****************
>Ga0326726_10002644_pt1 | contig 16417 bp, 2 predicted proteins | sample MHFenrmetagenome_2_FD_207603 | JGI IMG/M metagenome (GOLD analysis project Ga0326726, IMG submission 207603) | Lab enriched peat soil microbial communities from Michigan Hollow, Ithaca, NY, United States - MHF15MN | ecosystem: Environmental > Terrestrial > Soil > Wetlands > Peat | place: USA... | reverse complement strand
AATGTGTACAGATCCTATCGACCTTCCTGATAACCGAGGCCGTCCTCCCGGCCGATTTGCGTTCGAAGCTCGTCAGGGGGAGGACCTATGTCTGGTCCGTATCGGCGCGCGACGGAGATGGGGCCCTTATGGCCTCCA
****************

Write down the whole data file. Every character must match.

>Ga0326726_10002644_pt1 | contig 16417 bp, 2 predicted proteins | sample MHFenrmetagenome_2_FD_207603 | JGI IMG/M metagenome (GOLD analysis project Ga0326726, IMG submission 207603) | Lab enriched peat soil microbial communities from Michigan Hollow, Ithaca, NY, United States - MHF15MN | ecosystem: Environmental > Terrestrial > Soil > Wetlands > Peat | place: USA... | reverse complement strand
AATGTGTACAGATCCTATCGACCTTCCTGATAACCGAGGCCGTCCTCCCGGCCGATTTGCGTTCGAAGCTCGTCAGGGGGAGGACCTATGTCTGGTCCGTATCGGCGCGCGACGGAGATGGGGCCCTTATGGCCTCCA